Dental Care Use in the Midwest: Metro vs. Nonmetro
This research is about dental care use; motivations for care and likelihood of visiting a dentist or dental clinic are researched. The Midwest region was the geographical unit of analysis. Three sources of data were pooled to gain insights into user behavior, both for the metro and the nonmetro. Empirical analysis suggests that a larger proportion of minorities in the nonmetro delay dental care due to costs, 38% of the minorities compared to 5% of the Whites.
Worker Burnout in Healthcare: Metro vs. Non-Metro
This study shows that more than one-in-two healthcare workers, both in the metro and the non-metro, are burned out. Data are from the USA Today / Ipsos survey of healthcare workers, fielded during February 9-16, 2022. Demographics such as education and income do not correlate with burnout; in other words, one’s level of education and income are independent of being burned out on the job. Prevention strategies such as humanization of work schedules are recommended.
Health Policy for Rural Illinois, Data for Policy Development
This paper provides data for heath policy for rural Illinois; the state’s metropolitan data are provided for comparison purposes. The construct, “health policy”, is conceptualized to be a function of four factors: healthcare access, cost, quality, and equity; each facet, in turn, was measured using indicators derived from multiple data sources. Data analysis suggests that disparity in healthcare between the Whites and the minority population is more pronounced in the non-metro and is getting worse.
Health and Healthcare Disparities in Illinois, Metro vs. Nonmetro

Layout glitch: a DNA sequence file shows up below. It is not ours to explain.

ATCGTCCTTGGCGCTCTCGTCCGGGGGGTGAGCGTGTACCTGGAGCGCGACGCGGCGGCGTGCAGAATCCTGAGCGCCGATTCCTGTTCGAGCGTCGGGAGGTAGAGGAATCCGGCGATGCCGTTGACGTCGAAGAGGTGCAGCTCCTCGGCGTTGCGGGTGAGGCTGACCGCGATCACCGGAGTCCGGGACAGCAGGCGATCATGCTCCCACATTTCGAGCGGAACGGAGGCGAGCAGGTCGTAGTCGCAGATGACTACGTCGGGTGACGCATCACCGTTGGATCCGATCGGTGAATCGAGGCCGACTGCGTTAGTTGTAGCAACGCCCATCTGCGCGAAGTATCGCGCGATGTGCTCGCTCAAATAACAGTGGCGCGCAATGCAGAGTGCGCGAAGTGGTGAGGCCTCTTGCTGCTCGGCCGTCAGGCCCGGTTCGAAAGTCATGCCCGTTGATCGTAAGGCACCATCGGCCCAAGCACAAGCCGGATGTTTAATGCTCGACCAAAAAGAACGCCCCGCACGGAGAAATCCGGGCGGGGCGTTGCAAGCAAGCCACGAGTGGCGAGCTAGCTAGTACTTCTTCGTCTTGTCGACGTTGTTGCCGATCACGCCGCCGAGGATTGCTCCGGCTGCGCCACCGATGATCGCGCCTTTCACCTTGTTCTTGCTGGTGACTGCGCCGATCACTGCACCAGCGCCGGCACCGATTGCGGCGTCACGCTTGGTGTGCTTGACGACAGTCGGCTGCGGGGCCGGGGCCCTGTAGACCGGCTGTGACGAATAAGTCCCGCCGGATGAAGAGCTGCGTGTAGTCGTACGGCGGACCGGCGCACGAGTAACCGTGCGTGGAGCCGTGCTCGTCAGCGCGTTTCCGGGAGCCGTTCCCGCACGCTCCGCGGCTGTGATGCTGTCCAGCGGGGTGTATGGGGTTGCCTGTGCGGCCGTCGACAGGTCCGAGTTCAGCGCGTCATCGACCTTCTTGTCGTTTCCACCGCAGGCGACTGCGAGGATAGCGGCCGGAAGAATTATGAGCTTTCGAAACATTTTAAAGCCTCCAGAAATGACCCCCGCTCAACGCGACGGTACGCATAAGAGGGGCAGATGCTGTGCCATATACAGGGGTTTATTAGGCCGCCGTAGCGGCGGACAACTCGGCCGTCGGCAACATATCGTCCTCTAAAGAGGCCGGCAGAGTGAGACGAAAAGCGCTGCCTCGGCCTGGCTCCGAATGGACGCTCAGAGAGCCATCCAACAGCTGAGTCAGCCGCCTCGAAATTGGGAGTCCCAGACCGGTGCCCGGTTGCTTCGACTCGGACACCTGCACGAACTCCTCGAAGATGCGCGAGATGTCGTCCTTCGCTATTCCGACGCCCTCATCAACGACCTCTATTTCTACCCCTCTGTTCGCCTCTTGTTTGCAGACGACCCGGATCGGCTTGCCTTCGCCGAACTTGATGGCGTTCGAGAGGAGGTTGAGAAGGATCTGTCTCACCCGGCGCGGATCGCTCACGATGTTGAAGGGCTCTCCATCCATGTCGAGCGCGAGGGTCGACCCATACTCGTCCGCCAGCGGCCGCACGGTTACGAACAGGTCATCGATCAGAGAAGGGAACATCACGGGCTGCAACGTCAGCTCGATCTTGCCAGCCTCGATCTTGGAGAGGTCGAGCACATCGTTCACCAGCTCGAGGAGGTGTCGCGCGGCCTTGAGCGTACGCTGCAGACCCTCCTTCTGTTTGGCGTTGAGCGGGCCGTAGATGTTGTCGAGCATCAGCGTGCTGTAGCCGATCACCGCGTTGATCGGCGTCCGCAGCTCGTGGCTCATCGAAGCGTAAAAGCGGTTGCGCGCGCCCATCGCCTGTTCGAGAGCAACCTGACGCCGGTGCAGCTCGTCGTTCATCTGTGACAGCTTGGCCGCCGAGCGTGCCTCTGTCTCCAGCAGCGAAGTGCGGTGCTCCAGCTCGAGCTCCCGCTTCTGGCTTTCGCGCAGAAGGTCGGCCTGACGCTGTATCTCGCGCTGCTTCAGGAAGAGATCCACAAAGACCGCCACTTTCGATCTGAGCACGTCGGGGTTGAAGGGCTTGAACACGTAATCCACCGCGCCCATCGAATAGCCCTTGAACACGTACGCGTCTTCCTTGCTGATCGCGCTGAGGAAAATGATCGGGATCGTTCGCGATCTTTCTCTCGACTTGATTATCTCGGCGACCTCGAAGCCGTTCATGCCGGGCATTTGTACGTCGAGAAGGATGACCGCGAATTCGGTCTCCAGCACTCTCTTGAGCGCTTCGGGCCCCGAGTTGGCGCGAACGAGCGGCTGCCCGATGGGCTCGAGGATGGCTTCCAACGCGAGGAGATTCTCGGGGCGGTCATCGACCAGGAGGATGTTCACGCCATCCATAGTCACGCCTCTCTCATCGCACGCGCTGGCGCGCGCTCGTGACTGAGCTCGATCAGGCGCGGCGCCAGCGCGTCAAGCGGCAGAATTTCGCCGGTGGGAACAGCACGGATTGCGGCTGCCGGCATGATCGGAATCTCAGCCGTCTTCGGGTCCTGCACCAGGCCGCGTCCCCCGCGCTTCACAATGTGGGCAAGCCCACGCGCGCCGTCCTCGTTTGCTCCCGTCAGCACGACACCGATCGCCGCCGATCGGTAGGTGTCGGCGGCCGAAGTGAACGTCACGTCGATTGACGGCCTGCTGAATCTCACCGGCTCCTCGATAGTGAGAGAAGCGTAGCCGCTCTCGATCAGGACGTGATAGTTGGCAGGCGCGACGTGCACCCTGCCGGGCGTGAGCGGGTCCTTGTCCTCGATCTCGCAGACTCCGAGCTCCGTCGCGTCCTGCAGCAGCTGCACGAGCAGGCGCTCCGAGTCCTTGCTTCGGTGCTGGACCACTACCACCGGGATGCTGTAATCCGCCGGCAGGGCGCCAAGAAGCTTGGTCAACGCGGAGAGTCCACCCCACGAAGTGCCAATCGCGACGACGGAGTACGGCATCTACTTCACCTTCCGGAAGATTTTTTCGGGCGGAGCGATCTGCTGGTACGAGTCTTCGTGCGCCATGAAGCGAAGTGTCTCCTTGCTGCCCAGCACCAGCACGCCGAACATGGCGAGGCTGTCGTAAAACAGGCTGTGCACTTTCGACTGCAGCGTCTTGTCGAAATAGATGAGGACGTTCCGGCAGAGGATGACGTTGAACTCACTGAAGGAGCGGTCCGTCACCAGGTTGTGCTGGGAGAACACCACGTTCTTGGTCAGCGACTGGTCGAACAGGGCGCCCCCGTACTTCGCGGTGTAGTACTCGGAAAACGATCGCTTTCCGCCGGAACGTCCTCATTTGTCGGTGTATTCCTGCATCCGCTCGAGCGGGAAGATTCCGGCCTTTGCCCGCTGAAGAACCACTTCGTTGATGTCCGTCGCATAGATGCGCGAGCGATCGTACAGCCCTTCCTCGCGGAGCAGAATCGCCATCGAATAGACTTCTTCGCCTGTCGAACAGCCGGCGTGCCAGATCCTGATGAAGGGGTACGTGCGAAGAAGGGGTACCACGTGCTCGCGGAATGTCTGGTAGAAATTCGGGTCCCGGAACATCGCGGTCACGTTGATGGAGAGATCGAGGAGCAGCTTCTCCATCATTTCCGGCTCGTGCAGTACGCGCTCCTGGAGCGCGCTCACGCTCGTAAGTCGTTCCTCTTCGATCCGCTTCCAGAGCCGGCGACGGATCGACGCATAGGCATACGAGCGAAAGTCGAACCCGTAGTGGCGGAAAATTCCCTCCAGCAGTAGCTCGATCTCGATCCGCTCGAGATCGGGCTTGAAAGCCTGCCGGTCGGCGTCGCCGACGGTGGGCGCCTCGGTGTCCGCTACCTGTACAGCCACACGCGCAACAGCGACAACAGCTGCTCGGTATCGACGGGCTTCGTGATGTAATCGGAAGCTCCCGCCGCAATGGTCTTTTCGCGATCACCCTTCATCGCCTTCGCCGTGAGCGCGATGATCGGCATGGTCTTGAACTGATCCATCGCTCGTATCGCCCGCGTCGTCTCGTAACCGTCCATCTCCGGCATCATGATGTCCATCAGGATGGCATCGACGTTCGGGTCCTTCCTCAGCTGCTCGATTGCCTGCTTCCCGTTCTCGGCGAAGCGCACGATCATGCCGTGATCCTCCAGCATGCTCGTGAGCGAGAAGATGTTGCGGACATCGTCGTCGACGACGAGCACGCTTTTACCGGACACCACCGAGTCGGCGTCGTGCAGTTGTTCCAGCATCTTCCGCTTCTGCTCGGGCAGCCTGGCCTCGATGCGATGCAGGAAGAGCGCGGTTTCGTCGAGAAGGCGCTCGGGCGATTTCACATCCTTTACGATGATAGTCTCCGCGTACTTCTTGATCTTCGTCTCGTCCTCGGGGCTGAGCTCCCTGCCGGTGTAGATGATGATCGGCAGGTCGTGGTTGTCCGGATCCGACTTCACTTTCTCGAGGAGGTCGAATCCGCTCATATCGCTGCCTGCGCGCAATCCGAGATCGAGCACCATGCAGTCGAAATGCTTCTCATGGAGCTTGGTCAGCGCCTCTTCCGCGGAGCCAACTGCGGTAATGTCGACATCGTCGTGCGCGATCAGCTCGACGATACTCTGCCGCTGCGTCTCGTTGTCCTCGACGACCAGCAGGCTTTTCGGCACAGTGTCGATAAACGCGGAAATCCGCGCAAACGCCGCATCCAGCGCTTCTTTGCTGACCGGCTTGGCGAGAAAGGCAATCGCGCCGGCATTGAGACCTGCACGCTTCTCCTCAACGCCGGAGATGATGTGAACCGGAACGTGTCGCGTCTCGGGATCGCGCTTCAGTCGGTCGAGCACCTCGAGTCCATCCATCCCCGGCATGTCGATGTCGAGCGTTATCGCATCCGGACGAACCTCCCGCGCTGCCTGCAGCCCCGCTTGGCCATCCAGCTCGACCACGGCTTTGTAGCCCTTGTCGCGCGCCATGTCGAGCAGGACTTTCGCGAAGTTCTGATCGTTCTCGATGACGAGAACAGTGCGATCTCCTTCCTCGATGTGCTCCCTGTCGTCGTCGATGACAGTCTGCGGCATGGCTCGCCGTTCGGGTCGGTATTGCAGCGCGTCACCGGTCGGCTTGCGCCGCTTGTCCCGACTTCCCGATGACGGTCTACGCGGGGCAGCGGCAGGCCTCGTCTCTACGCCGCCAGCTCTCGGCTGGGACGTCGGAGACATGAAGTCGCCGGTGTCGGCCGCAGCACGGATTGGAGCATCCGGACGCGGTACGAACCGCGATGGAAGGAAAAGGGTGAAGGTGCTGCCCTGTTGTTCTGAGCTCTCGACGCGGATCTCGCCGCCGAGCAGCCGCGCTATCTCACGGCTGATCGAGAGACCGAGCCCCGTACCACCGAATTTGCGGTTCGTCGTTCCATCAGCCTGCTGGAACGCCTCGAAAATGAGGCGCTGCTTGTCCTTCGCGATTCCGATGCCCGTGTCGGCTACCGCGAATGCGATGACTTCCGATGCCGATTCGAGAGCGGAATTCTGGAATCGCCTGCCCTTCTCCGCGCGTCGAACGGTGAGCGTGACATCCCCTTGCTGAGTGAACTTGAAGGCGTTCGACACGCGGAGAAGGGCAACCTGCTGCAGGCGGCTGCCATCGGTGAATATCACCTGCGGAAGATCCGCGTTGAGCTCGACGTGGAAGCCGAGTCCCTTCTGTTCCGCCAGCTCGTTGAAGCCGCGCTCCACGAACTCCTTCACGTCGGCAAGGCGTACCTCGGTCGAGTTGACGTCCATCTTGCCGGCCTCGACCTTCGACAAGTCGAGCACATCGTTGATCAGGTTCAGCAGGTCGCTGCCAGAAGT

This paper addresses the question, “What is the status of health and healthcare disparities in Illinois” using data from three sources: American Community Survey, 2017-2021; Health Cost & Utilization Project, 2018-2020, and Behavioral Risk Factor Surveillance System (BRFSS), 2021. Data analysis suggests that health disparities exist in Illinois – affordability, or the inability to pay the doctor, has prevented a majority of the Hispanics in the nonmetro from seeing a doctor in the past 12 months. The largest potential for improvement in minority health lies in behavioral risk factors, smoking and lack of exercise.
Physical Activity of Illinoisans in the Metro and the Nonmetro
This research shows that more nonmetro Illinoisans are physically inactive compared to their metro counterparts. Data analysis reveals that 80% of nonmetro residents are either overweight (Body-Mass Index more than 25, but less than 30) or obese (Body-Mass Index greater than or equal to 30). Logistic analysis of physical activity with various predictors suggests that daily intake of fruits contributes positively to the log odds of exercising.
Hospitals in Illinois that are Likely to Seek the Rural Emergency Hospital Designation: An Exploratory Analysis
The Rural Emergency Hospital designation offers current Critical Access Hospitals and rural Prospective Payment System hospitals with fewer than 50 beds to furnish emergency department and observation services. A principal component analysis of microdata from the CMS suggests that there are 13 potential REH members in Illinois, 10 in the nonmetro and three in the metro.